Women having an impact in the energy sector, including Eskom, but a lot needs to be done

EWSETA CEO Mpho Mookapele

EWSETA CEO Mpho Mookapele

23rd May 2024

By: Rebecca Campbell

Creamer Media Senior Deputy Editor


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All four Eskom coal-fired power stations that are currently maintaining electricity availability factors (EAF) of more than 75% are headed by women. This was highlighted by Eskom group executive: human resources Elsie Pule on Thursday. She was participating in a panel discussion at the Women in Energy breakfast at the Enlit Africa 2024 conference, at the Cape Town International Convention Centre. Every time a woman took over a power station, she affirmed, the EAF shot up.

Eskom, a decade ago, created a Women Advancement Programme. Over ten years, this has resulted in the proportion of women senior executives in the State-owned national electricity utility increasing from 29% to 42%. The same progamme has reduced the gender salary differential to 6%.

“The journey of women empowerment – a lot has been done,” she affirmed. “But a lot remains to be done. Unconscious bias – it happens all the time.”

Currently the utility has a programme to develop women executives, both senior executives and future executives. This involves 100 women.

She highlighted the support received from “great male sponsors, great male mentors”. But, she added, “we’ve got to do it for ourselves”.

“We need to identify opportunities that will make change stick!” she stated. What was needed, in the energy sector in general, was for women to be in senior management positions and to assert themselves.

Women’s impact in decision-making was really dependent on their confidence, stressed Energy and Water Sector Education and Training Authority (EWSETA) CEO Mpho Mookapele, who participated in the same panel discussion. So, the authority had developed an executive training programme for women, to give them the confidence to make an impact in high-level management, including on company boards.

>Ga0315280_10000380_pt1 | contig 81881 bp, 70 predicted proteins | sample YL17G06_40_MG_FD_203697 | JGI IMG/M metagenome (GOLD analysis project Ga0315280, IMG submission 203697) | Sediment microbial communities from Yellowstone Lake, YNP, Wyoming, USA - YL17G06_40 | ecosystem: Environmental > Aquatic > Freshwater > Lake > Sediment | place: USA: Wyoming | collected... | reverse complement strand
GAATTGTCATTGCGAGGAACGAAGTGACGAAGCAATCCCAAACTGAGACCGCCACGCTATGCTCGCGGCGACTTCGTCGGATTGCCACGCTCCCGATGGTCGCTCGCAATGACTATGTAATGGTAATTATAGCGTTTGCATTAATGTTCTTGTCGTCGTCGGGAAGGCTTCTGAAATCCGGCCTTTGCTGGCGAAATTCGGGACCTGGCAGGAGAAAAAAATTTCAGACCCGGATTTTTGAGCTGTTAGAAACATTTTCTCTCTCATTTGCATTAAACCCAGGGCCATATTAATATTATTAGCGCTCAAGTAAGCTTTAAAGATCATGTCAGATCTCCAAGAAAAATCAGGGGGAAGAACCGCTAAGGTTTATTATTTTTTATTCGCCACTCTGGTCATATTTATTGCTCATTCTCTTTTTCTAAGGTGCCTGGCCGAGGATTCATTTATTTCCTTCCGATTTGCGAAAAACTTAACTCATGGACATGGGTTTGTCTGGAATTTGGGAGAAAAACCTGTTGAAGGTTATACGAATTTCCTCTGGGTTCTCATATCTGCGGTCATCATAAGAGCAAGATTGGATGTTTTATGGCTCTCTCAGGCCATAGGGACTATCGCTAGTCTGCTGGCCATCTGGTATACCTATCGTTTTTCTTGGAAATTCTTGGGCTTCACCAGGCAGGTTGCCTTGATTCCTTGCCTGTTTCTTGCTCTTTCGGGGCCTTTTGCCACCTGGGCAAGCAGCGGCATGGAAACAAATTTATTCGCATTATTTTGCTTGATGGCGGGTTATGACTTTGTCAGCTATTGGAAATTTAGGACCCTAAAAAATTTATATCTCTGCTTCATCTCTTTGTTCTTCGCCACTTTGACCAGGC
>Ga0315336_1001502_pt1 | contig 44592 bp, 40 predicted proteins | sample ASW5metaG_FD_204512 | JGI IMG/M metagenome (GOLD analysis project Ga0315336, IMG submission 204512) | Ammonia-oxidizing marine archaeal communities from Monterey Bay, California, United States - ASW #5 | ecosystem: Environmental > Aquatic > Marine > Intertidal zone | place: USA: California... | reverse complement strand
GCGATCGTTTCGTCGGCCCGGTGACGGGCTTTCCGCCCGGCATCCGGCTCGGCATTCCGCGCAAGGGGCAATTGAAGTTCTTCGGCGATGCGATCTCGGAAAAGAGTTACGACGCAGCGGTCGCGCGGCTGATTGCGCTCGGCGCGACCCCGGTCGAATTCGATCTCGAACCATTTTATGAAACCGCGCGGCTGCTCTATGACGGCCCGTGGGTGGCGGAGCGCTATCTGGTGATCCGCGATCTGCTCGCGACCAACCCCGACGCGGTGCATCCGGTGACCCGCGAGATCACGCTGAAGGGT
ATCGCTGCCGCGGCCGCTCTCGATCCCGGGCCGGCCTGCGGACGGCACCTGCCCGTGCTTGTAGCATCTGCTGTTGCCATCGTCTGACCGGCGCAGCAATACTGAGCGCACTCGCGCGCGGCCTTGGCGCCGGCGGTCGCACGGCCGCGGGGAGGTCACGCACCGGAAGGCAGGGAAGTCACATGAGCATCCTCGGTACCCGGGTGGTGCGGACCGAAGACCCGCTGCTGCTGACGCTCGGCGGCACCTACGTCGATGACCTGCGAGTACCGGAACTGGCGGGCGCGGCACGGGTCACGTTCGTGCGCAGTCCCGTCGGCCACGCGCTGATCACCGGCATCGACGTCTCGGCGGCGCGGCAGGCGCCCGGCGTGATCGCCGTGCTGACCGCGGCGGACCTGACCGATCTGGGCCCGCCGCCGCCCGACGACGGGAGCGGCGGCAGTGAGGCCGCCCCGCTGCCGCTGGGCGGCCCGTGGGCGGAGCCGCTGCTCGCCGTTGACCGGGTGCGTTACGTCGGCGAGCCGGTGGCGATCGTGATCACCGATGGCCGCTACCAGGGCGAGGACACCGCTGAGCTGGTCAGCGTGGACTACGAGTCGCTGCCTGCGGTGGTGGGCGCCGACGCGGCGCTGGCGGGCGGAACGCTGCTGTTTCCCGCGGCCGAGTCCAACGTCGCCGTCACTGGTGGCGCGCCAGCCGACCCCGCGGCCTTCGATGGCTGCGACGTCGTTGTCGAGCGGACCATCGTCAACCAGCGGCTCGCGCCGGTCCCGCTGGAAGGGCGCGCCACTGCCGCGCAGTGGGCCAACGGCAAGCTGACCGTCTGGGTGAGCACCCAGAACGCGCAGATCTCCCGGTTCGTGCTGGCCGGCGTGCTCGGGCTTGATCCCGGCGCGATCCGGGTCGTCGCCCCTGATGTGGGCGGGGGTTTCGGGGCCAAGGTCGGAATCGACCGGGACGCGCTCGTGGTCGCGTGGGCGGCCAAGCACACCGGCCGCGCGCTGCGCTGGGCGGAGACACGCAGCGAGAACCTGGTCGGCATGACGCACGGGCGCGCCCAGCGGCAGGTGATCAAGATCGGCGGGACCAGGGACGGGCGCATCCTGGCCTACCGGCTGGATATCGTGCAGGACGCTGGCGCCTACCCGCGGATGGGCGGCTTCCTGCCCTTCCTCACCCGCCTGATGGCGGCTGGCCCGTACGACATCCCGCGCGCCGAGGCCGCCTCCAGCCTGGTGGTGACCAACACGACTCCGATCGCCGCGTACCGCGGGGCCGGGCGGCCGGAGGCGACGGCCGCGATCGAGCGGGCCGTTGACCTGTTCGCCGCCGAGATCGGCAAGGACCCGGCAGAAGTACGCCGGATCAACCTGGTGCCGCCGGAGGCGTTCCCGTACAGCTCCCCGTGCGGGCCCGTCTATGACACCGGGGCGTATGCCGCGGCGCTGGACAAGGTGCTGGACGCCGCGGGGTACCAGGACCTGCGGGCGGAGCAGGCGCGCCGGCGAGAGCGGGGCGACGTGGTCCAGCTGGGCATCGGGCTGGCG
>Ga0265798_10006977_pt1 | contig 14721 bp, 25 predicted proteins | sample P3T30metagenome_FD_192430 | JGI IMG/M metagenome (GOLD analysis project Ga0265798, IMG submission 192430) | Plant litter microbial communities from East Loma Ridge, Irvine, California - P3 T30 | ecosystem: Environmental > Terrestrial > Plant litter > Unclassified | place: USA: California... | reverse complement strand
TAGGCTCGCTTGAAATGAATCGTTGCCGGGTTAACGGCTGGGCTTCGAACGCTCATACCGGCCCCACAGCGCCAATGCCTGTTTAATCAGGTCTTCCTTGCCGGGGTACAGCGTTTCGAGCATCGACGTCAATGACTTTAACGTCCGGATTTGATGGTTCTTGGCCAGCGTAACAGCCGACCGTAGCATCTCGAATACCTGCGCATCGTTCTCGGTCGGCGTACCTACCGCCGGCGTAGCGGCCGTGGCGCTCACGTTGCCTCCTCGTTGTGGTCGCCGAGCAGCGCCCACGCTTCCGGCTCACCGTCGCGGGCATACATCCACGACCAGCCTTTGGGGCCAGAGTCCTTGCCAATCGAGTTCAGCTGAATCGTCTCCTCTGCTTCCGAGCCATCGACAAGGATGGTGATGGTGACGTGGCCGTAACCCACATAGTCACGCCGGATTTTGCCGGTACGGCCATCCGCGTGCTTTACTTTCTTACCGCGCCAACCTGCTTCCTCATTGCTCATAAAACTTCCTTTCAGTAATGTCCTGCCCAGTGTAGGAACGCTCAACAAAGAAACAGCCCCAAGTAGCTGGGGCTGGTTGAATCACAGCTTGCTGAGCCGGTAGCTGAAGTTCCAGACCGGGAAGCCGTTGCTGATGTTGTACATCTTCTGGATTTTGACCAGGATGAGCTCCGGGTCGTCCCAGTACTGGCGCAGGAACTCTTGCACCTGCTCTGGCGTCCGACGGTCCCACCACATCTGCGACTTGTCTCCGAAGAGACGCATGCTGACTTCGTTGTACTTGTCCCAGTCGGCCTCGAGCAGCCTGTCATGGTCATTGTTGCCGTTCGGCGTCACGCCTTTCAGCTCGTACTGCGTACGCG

In the sector in general, while the number of women in junior management positions was increasing, there were still few in high management positions, she observed. And a significant pay disparity remained between men and women. 

Also, although men and boys were not ignored, the EWSETA offered a significant number of bursaries to young girls. In its programmes to empower girls and women, the authority partnered with the UN Development Programme and US government agency Power Africa, she noted.

She pointed out that a lot of young women graduates from technical vocational education and training colleges were unemployed. The EWSETA was working to see how it could support them, either helping them find jobs, or to set up their own businesses.

Edited by Creamer Media Reporter




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